It was a routine Monday at Taj Inn & Suites until manager Sid Gandhi heard two loud bangs. He figured the noise came from the nearby mechanic shop, but after a third and fourth bang, he knew something was wrong.
A bell rang in the lobby. Ghandi got up from the sofa in the back and went to the front office where he saw a man — later identified as Houston police Sgt. Sean Rios — covered in blood.
“’Help me, help me. Call 911,’” Rios said, according to Ghandi.
The manager took a deep breath and dialed. The 47-year-old police sergeant fell to the ground, unconscious, Ghandi said. His chest was soaked in blood. Paramedics pronounced Rios dead at the scene.
Rios, a 25-year veteran of the department, was on his way to a 2 p.m. shift at George Bush Intercontinental Airport when he engaged a suspect in a gun battle near the Interstate 45 service road and Stuebner Airline, according to Chief Art Acevedo. Rios was wearing regular clothes and driving his personal car.
Surveillance video from Taj Inn & Suites shows Rios running from the street into the hotel lobby, said Ghandi, who viewed the video with police before submitting it for evidence. The video does not show the shoot-out, Ghandi said.
The circumstances leading up to the shoot-out remained unclear Tuesday, police said.
The suspected shooter, described as being in his mid- to late-30s with heavy tattoos, remained at large as of Tuesday afternoon. Investigators recovered his blue Mercedes and were searching for a black pick-up truck also apparently connected to the crime, police said.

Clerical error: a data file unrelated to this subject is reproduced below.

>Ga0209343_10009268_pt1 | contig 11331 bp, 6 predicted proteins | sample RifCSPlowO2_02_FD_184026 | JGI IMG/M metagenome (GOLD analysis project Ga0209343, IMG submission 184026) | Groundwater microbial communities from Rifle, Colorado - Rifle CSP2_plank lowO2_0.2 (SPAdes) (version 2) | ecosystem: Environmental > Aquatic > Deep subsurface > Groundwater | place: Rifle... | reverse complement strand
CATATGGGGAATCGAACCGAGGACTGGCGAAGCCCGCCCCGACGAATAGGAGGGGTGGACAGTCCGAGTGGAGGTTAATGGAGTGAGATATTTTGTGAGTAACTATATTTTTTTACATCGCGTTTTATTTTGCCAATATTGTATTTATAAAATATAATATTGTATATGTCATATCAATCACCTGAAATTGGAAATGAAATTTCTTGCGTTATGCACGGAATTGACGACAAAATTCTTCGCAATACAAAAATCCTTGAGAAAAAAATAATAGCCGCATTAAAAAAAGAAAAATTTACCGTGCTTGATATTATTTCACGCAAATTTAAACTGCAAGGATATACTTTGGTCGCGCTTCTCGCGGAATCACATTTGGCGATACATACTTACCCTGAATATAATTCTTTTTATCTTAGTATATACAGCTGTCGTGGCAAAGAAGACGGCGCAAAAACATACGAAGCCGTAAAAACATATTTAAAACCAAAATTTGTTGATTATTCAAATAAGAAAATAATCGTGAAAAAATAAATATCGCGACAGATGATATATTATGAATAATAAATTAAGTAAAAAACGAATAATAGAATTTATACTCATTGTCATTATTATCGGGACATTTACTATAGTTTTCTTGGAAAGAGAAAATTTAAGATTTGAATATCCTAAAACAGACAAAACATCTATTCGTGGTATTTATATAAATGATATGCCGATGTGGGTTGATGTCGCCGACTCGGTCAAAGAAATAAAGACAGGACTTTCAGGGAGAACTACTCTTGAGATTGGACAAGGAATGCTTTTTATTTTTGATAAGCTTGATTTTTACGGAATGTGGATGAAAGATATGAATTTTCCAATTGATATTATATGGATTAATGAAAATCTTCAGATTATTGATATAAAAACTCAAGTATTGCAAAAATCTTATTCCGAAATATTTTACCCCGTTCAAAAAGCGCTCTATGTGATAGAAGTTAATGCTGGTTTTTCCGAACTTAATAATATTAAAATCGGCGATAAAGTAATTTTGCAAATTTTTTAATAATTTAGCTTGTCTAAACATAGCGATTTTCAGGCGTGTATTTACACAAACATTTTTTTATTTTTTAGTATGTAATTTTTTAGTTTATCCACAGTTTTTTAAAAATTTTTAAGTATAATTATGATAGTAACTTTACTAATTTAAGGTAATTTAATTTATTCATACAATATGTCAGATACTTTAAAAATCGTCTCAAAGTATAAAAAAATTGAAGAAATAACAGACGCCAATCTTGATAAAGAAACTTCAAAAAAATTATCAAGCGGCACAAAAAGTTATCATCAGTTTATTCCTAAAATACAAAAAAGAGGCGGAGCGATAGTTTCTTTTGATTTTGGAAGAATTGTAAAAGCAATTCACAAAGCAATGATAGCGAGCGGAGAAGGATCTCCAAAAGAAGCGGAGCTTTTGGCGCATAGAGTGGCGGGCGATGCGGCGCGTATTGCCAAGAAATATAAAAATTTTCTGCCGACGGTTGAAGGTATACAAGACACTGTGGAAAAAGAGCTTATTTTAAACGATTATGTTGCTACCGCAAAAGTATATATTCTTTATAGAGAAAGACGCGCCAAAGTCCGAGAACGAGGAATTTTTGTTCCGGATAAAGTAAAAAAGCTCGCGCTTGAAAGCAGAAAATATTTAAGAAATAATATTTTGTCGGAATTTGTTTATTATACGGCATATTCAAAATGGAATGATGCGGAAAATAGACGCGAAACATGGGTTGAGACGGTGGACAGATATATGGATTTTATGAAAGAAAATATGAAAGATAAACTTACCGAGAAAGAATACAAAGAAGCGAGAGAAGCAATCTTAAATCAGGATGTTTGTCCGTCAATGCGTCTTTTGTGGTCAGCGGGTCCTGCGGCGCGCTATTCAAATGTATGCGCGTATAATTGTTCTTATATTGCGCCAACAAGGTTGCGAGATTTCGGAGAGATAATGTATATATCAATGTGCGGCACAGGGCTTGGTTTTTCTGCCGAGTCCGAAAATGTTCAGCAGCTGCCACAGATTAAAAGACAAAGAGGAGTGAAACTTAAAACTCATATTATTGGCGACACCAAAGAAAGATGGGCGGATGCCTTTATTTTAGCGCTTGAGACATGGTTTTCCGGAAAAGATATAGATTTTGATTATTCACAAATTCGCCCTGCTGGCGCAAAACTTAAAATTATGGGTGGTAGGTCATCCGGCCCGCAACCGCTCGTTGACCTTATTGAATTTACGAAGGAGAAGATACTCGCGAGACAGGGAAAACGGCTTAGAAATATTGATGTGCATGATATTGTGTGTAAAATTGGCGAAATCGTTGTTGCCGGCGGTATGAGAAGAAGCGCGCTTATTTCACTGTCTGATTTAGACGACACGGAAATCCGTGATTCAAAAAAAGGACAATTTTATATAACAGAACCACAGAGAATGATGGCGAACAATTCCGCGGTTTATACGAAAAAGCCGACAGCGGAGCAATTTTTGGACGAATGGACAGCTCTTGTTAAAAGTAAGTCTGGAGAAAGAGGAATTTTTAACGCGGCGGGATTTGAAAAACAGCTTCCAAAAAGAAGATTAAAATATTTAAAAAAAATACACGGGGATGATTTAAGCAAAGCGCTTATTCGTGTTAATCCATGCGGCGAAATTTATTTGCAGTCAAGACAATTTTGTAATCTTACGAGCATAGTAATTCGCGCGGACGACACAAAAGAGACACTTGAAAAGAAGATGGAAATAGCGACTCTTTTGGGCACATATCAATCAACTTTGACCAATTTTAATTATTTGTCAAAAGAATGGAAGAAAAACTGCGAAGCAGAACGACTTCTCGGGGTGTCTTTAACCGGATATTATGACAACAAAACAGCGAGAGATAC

During a Monday news briefing, Acevedo urged anyone with information to come forward and issued a warning to the suspects.
“We are coming after you,” he said. “We’re going to capture you.”
Rios, a father of four, was the fourth Houston police officer killed in the line-of-duty since December 2019. Arson investigator Lemuel Bruce and Sgt. Harold Preston were each killed by gunfire in October.
The killing also came on a deadly day in Houston involving a string of other fatal shootings.
Lyn Rathburn, owner of Cactus King on Stuebner Airline, said he was working out back, several hundred yards from the road, when he heard three loud cracks that sounded like cars or construction noises.
“By the time I got (up front), police were everywhere,” he said. “I was going ‘What’s going on?’”
He pieced together what happened from news accounts and his employees.
“My heart goes out to the family,” Rathburn said. “I cannot believe something like that would happen right out here. It is Houston and we are on a freeway … that stuff can start across town and end up here.”